If you thought COVID was tough on your school or organization, imagine being in the study abroad business. Airplanes grounded. Host families can’t take strangers into their homes. Schools around the world are closed. You can’t do study abroad on Zoom.
The Council on International Educational Exchange (CIEE) typically sends about 15,000 Americans abroad and brings another 30,000 from overseas to the U.S each year.
Then it all stopped.
So you could understand if Matt Redman, VP for High School Study Abroad, decided to put on his sweats, set his phone on silent, binge-watch reruns of “The Office,” and bake bread all day.
Instead, he did the unthinkable: In the midst of the pandemic, he started a new study abroad program in Costa Rica called High School Away. Students flew to Costa Rica and attended homeschool online alongside other adolescents in a tight COVID pod. Strong social connections let them keep up academically while experiencing another place and culture.
Redman experienced study abroad in Chile as a college student. That international perspective led him to work in the ski industry in France. When he returned to the States, his passion for enabling the transformational experience of study abroad to others translated into work for CIEE. He wasn’t going to let even a global pandemic rob young people of that opportunity.
CIEE’S STUDY ABROAD PROGRAMS INCREASE PROFICIENCY
Even before COVID, CIEE thought outside the box. While study abroad does have the power to open minds and transform lives, it can have a seamy side as well. Some study abroad programs clearly market themselves as a way to take a break from academics and parents while surrounded by good-looking locals ready to party. CIEE takes the opposite tack.
“We give all students pre- and post-tests with Avant STAMP,” explains CIEE Language Teaching and Curriculum Specialist Katie Gallegos. “We find that our four-week programs give students about the same average proficiency gains as in a full year of high language study.” In addition, students and host families regularly evaluate linguistic and cultural growth. All of this is reported back to students and parents. “The new Avant report pages are so visually appealing and easy to understand; we just send families the link and they can see what kind of progress the student has made.”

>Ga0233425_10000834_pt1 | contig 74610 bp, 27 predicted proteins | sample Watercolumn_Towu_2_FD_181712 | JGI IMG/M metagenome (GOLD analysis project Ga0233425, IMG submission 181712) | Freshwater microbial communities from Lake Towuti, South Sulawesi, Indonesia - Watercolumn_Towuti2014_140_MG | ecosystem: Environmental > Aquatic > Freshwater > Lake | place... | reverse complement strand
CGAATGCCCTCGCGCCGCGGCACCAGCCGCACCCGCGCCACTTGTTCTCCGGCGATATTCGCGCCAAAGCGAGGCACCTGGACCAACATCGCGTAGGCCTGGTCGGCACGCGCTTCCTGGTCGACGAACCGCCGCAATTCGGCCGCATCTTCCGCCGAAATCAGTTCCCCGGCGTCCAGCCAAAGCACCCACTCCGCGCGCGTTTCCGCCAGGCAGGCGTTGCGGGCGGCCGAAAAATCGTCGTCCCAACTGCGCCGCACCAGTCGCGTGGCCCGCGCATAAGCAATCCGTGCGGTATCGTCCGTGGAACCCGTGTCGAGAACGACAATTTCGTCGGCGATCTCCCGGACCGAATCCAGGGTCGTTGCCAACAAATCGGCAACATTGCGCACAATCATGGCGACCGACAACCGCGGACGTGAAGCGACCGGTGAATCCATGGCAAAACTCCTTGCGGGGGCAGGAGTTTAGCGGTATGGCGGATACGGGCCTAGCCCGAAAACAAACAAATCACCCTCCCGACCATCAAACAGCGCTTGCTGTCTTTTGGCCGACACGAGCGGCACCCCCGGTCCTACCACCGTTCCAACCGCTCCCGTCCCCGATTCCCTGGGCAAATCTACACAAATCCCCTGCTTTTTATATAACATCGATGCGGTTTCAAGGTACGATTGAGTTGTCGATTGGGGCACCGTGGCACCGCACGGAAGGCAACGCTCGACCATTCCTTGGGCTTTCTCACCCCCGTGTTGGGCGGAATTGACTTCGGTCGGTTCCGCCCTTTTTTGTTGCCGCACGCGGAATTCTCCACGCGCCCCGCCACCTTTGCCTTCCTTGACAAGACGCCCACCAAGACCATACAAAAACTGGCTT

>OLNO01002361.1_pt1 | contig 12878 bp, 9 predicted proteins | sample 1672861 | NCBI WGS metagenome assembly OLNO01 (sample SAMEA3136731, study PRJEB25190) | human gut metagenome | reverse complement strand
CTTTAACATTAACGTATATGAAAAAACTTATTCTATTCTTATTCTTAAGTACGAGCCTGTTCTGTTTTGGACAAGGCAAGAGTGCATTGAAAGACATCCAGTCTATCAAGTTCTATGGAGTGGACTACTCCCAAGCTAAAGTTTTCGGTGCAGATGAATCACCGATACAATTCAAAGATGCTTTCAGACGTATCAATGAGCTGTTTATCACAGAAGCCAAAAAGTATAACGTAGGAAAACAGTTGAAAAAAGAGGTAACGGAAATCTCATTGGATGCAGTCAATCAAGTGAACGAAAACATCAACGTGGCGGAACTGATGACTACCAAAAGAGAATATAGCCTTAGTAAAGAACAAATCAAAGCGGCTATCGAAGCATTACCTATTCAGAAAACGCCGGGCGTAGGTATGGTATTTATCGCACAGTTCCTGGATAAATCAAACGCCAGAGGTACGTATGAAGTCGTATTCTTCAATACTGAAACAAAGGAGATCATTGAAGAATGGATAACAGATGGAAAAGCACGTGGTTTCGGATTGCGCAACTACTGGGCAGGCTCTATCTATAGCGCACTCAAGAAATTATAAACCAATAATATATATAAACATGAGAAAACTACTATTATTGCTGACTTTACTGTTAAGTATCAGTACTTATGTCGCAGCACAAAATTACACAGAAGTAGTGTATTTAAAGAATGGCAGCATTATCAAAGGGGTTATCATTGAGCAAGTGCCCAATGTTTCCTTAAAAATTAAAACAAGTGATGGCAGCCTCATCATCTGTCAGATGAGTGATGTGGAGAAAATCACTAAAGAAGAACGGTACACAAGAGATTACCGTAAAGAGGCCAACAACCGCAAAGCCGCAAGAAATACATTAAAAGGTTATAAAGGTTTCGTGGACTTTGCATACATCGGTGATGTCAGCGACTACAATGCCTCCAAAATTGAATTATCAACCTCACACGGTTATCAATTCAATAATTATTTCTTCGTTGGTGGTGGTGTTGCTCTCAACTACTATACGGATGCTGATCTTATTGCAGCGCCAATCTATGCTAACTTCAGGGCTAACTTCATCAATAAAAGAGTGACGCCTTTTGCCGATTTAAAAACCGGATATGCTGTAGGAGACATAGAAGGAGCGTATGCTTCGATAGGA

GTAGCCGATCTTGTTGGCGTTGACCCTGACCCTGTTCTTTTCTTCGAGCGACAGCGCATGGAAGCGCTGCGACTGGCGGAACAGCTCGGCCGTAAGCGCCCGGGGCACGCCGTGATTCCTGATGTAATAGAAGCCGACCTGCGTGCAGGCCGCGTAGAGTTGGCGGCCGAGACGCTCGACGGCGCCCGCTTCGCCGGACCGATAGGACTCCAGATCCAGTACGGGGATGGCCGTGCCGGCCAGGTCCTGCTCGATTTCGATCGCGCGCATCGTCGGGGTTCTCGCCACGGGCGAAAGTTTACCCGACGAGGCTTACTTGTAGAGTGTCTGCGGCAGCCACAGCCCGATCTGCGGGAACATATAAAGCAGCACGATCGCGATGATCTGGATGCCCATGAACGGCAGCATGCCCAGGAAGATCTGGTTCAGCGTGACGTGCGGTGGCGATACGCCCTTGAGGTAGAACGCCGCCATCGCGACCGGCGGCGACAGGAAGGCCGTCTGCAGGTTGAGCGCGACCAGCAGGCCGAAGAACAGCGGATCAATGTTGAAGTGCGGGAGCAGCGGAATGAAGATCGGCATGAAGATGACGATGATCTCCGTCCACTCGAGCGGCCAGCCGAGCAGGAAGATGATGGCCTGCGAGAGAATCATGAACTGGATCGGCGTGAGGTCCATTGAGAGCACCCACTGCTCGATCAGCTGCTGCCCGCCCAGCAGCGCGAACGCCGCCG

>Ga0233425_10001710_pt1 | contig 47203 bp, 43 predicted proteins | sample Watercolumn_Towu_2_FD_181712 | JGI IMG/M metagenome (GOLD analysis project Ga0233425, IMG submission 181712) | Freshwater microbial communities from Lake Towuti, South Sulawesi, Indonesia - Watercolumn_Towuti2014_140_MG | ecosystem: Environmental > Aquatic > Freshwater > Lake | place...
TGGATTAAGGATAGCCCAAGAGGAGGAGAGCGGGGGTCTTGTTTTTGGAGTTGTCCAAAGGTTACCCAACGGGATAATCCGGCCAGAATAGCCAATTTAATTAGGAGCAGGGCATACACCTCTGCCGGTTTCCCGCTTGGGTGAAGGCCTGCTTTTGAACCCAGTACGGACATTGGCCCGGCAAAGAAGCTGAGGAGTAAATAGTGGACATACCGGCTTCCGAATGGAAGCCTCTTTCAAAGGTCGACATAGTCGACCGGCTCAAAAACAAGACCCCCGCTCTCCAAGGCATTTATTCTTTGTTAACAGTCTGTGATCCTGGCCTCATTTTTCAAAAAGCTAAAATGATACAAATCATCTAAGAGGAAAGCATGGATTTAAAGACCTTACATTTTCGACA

CIEE also works with teachers to take a proficiency-oriented approach. “When a student learns something in class one morning, then goes and uses it that afternoon with real people in cultural context; that’s when magic happens,” explains Redman.
Before and after proficiency assessment also helps with program evaluation and accountability. “If we institute some curricular change, we look at the Avant STAMP results to see what effect it had,” says Gallegos.
CIEE also works to include non-traditional students. For heritage speakers and others who acquired language skills outside a formal educational setting, CIEE uses Avant PLACE to determine if they have the requisite language proficiency for one of their programs, even if they lack seat time.
Looking ahead, Redman sees a bright future for study abroad. After a year of social deprivation, adolescents are hungry for connection and adventure. But it will take a change in attitudes. “Americans are not used to risk,” says Redman. “For the foreseeable future, we will all have to learn to manage risk if we want to live full lives again. The global connections in the world are not slowing down; we have to get out and forge bonds—despite or in the face of the challenge before us.”